Ernest Friedman-Hill
author and iconoclast
Marshal
Pie
Posts: 24212
35
Chrome Eclipse IDE Mac OS X
  • Mark post as helpful
  • send pies
  • Quote
  • Report post to moderator
If he whacked the "super" in "super.toString()", the program would still run just fine, because (on cursory examination, I could have missed something) SmallBall.toString() is never called. If that method were ever called, then there would indeed be a problem. But as is, he could also have just erased the whole toString() method and again changed nothing.
 
Jim Yingst
Wanderer
Sheriff
Posts: 18671
  • Mark post as helpful
  • send pies
  • Quote
  • Report post to moderator
[Stuart]: Ah heck!! He meant super() and not super.toString(). We got misled.

What? He clearly said super(). Who misled you?

Adding to Jesper's answer, I would note that although calling super() is unnecessary (since it's done impliticly anyway), some people like to always make this call explicitly. It can be useful for reminding newbies that the super constructor is getting called. Although the down side is it may confuse newbies, as they may think that if the super() isn't there, it isn't called. Anyway, some people think requiring an explicit super() is good idea, and some IDEs such as IntelliJ can be configured to either (a) warn you if you fail to call super(), or (b) warn you if you do call super() when it's not necessary. Whichever you prefer...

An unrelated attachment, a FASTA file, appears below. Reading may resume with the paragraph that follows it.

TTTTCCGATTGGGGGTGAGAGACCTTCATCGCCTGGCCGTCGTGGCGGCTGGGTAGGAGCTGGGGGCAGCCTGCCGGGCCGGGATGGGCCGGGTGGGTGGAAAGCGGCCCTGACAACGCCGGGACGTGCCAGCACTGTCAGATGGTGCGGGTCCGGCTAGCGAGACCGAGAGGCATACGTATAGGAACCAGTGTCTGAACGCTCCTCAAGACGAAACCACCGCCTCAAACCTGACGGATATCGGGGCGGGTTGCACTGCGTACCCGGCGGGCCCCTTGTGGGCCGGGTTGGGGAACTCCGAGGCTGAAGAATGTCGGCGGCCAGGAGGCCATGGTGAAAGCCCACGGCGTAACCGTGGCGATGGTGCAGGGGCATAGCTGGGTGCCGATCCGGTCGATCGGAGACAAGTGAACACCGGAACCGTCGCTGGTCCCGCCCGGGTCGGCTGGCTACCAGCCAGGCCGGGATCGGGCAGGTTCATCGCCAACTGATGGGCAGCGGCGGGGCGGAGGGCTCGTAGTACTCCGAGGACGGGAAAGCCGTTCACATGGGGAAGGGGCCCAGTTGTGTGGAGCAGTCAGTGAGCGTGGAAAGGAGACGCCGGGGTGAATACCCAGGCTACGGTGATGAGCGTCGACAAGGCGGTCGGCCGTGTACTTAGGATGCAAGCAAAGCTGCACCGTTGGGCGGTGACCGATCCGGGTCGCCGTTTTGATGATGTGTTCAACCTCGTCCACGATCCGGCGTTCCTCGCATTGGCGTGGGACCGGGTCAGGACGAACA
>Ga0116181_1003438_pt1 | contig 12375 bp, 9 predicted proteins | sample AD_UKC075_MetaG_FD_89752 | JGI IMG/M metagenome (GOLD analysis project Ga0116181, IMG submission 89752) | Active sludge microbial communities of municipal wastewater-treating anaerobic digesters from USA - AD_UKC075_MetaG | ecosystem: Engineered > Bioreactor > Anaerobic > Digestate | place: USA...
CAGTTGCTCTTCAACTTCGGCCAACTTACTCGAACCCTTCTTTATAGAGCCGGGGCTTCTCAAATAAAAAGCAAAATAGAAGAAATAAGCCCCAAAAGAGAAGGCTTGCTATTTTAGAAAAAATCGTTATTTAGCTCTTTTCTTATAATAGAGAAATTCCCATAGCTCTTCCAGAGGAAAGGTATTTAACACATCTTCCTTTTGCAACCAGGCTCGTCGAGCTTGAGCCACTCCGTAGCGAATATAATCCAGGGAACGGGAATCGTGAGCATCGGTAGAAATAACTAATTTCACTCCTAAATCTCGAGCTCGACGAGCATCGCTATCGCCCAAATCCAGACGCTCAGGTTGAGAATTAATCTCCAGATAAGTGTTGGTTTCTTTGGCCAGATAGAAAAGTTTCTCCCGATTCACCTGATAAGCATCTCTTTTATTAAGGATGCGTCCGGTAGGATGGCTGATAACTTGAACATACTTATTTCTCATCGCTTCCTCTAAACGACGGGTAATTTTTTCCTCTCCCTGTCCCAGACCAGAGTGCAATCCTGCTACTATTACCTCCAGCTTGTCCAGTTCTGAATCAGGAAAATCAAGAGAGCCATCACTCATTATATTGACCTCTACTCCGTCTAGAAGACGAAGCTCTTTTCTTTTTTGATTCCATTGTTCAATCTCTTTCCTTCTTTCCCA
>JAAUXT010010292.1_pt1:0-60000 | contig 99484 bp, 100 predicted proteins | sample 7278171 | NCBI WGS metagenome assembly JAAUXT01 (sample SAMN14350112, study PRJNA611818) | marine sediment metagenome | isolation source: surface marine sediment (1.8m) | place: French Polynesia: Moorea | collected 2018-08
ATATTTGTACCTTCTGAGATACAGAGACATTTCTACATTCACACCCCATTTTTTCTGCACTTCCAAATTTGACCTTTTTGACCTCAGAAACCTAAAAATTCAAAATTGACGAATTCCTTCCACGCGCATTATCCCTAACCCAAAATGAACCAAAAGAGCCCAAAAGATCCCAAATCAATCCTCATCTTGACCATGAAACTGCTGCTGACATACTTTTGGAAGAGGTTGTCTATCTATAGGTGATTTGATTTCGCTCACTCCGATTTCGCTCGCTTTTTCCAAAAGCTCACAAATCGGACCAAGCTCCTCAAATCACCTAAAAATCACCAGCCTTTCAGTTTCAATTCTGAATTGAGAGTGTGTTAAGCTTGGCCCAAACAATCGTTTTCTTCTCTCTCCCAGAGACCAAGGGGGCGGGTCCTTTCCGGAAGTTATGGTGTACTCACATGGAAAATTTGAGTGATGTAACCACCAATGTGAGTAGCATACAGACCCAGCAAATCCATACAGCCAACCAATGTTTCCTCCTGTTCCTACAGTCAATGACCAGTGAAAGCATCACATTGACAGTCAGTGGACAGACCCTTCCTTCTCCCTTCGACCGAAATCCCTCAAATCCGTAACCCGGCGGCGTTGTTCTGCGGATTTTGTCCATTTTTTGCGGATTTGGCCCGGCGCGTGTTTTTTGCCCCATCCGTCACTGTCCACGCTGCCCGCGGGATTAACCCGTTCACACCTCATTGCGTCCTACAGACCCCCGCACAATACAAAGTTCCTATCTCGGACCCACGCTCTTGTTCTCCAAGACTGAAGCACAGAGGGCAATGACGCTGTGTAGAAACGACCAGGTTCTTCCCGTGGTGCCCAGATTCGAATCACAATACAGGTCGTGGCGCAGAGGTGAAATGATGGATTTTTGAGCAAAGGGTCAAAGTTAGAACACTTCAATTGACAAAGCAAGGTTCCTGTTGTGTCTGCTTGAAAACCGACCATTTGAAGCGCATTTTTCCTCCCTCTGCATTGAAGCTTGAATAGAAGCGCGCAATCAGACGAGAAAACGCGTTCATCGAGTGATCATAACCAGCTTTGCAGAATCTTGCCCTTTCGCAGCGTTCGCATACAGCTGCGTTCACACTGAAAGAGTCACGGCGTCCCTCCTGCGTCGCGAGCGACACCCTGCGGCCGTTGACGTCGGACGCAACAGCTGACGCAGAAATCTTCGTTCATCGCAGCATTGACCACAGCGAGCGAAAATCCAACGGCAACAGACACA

Ken Blair
Ranch Hand
Posts: 1078
  • Mark post as helpful
  • send pies
  • Quote
  • Report post to moderator
While the call is unnecessary, declaring it useless is a matter of opinion not fact. I prefer to make the call explicitly for consistency and readability. Plus, if someone is so new they don't understand this is otherwise implicit hopefully it will force them to find out. I'll take that over them continuing on oblivious to what's happening for them. Besides, within reason the more clearly code expresses what it's doing and the less it leaves to be implied the better.

I wouldn't object to other's leaving it implicit, but it's not my preference.
 
madhav changala
Ranch Hand
Posts: 57
  • Mark post as helpful
  • send pies
  • Quote
  • Report post to moderator
Thanks to all .But only few people got right track , i donot y someone misled by super().to String
any how i am thankful to u r advice
expecially to Jim Yingst .
ok
 
Layne Lund
Ranch Hand
Posts: 3061
  • Mark post as helpful
  • send pies
  • Quote
  • Report post to moderator
Originally posted by madhav changala:
Thanks to all .But only few people got right track , i donot y someone misled by super().to String
any how i am thankful to u r advice
expecially to Jim Yingst .
ok


In the future, you should only post the code relevant to your question. I think that the large amount of code you posted here lead to the confusion. In this case, you could have simply posted the constructor, and perhaps the enclosing class as well.

Layne
 
  • Post Reply
  • Bookmark Topic Watch Topic
  • New Topic